Where does originality in a movie lie? When the movie in question is talked about for its originality, what exactly does that mean? The term that is often tagged to originality is another industry buzz word - freshness. Club the two together and combination becomes a cinematic cliche. A scene here or there, a dialogue here or there, a song that is picturized differently or a characterization that is a little off-kilter - the buzz words, originality and freshness, are immediately summoned to sum up the entire movie. Often times, originality and freshness and mistaken for the phrase 'different'. The chase scene that is picturized with Sumos instead of helicopters, the fight scene that is composed with cycle chains and hockey sticks instead of the usual blows and acrobatics, the song that is picturized in a never before seen foreign locale instead of the regular standard visuals - it is only the apparatus that is changed here and not the modus operandi. Specially in movies that indulge in pure human drama, from which facet does originality ooze, that which hasn't been explored, exploited, investigated and done to death yet, in the 50 or so odd years that telugu films blazed the silver screen. Pick a simple single flaw of human nature, like an easily identifiable (particularly in the Indian culture) trait of over-bearing nature of the parents to provide the necessary conflict, frame the construct around the everyday happenings of any household, resolve the conflict in a manner that pleases both the mind and the heart at the same time, stay clear from the temptations of yeilding to the regular trappings of the commercial cinema to build the framework for originality. If it is said that devil lies in the the details, originality, angelically, lies in its simplicity.
Bommarillu is a textbook example (can even be made a textbook in itself) for originality. In the 80 or setups that is the accepted standard of any script, the facts that not a single setup appears borrowed, inspired, lifted or reworked, and not a single setup appears forced, out of place or jarring, stands as the testament to both the writer and the director to believe in the mantra for originality - simplicity. The concepts of 'threads', 'tracks', 'layers' fall completely in the face of simplicity. A lover defies all odds, situations and the surroundings to realize his love at all costs in Maine Pyaar Kiya. A college student vexed with the current system picks up the weapon and tries to shape the world around him in a manner he sees fit in Siva. A teenage couple who had been friends since childhood realize what had been friendship till then grew with them and transformed itself into love in Nuvve Kaavaali. Notice the complete absence of unnecessary threads, layers and separate tracks in any of those movies. The script moves along a pre-ordained path of achieving what it set out for in the shortest path possible that connects the beginning and the ending - path of simplicity which comes only in straight lines. Unnecessary clutter in the form of extraneous scenes or characters that suffocate the screen, the mandatory item presentations meant for eye-candy, the forced comedy setups supposed to ease the tension and provide the relief (that no one asked for), come into play when clarity, the pre-requisite for simplicity, is found largely wanting but sorely missing in the minds of the makers, when they set upon translating their vision on paper to the screen; and Bommarillu shows that tension need not be eased when the underlying emotion is true and genuine, comedy is not necessary when the situation has turned serious and the only emotion that it is one that involves heavy drama, and no tricky (alliterative/rhyming) word play is required if the words that come out, come straight from the heart.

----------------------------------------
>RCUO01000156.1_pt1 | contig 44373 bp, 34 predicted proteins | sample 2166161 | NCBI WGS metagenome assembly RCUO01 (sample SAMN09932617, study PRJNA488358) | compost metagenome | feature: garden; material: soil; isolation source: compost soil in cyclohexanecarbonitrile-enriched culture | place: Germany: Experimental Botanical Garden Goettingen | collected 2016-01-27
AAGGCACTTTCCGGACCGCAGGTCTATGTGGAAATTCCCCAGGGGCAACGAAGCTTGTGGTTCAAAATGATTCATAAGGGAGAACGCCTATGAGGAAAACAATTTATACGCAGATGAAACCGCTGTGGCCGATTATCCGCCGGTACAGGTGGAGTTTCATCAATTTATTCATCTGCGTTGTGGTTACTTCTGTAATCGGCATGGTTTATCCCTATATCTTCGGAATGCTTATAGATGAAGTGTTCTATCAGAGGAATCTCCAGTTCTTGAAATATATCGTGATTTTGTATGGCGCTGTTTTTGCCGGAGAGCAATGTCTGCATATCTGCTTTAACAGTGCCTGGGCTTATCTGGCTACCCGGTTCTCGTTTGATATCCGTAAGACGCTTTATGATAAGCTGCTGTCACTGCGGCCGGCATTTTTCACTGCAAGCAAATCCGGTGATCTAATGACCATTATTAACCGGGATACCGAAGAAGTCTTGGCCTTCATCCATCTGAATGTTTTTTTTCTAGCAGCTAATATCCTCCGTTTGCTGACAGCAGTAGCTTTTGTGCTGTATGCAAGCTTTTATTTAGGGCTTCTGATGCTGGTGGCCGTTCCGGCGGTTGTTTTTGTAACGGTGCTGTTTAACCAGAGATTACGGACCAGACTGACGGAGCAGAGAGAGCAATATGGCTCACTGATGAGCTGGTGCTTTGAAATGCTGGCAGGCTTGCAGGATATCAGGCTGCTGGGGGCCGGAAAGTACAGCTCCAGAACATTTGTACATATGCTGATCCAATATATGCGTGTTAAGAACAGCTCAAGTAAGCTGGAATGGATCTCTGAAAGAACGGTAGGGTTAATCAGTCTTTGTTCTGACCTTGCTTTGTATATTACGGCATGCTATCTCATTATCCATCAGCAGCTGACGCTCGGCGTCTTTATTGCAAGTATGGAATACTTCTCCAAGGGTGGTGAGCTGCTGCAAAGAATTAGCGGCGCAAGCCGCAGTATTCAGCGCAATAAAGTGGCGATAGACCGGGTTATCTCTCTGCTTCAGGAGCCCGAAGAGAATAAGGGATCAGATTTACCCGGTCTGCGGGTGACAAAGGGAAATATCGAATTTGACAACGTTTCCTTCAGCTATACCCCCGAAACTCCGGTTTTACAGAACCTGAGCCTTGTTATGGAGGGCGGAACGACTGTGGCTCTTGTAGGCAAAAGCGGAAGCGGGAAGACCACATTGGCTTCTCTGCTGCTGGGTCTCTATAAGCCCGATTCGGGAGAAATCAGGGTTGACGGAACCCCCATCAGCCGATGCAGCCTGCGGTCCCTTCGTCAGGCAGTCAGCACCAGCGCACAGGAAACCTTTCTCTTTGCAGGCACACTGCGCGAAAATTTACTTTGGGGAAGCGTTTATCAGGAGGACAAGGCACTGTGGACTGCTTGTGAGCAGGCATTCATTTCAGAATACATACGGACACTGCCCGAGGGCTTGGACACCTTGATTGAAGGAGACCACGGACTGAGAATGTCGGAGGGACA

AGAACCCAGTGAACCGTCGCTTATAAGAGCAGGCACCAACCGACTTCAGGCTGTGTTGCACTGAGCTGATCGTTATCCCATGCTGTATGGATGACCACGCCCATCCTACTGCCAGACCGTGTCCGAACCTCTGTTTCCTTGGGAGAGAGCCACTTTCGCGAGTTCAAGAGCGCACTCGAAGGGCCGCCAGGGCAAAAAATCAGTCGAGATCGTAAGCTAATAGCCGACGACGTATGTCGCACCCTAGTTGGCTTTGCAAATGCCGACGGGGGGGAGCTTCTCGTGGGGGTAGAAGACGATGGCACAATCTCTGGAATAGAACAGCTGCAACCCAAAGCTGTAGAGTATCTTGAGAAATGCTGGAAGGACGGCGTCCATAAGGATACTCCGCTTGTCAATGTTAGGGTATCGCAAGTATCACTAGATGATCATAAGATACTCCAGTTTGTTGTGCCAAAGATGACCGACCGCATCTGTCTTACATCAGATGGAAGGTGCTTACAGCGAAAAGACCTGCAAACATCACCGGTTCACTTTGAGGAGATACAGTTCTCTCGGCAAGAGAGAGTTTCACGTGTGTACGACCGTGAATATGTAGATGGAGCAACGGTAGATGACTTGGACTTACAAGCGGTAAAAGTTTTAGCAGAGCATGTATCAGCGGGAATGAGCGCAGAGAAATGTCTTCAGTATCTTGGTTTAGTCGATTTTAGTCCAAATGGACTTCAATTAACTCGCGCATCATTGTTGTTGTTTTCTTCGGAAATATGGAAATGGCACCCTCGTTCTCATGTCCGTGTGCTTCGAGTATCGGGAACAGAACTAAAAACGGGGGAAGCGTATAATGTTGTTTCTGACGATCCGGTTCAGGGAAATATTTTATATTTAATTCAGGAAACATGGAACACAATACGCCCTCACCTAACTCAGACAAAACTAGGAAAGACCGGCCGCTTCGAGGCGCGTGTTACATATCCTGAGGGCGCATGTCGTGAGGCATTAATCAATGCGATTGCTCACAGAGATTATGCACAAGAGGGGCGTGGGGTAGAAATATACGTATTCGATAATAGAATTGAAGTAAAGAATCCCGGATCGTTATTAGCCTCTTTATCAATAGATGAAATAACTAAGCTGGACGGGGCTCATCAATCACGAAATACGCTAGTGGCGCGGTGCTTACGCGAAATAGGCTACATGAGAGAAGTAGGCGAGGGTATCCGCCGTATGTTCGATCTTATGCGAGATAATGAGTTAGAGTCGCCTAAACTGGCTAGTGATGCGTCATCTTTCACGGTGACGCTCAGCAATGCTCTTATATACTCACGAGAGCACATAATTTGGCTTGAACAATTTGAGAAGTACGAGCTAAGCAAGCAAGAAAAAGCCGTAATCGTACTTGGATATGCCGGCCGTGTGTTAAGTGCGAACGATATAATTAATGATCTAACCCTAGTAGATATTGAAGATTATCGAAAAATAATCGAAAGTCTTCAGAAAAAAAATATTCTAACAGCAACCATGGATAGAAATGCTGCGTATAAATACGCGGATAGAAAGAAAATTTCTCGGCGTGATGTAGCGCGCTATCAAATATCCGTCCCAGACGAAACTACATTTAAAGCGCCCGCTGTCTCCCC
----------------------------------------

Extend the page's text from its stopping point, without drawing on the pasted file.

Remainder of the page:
The hero, Siddardh, is a Tamilian, who speaks Tamil with a Hindi accent and Hindi with a slight Tamil tinge. His Telugu is spotty at best, bearing a heavy accent and he probably does not understand the nuances of the language to get his take on the dialogues across effectively most of the times. Despite all the barriers that the foregin language poses, he stands tall on everyone else's shoulders in terms of delivering a tour-de-force performance, by virtue of his sincerity in his approach and complete assimilation of his character. His character is caught in a cross-fire of his father's over-bearing nature and his inability to pour his heart out, which is laden with situations calling for emotional moments that range from one extreme to another. Yet in EVERY one of the scenes, including the drunkard scenes which usually call for over-the-top theatricality, Siddardh's performance is balanced, mature and very much in the scene. He does not seem to disassociate from the moment, either looking down on it or laying safe on the sidelines, even when it calls for outlandish moves. It is this commitment to the moment which finally pays off brilliantly in the explosive climax, which involves some of the finest acting moments that is captured on the celluloid in the recent times. Another revelation in the movie is one from behind the screen - Devi SriPrasad. Here is a music director who started off his career with a great promise and soon slipped into the rut of mass beats and dance rhythms completely ignoring whatever has been his strong point that was endearing in the first place - pure melody. Even if they weren't his best, his tunes for Bommarillu are a welcome change, sounding totally unlike any of his previous compositions, as though the infectiousness of originality of the rest of the crew finally got to him too.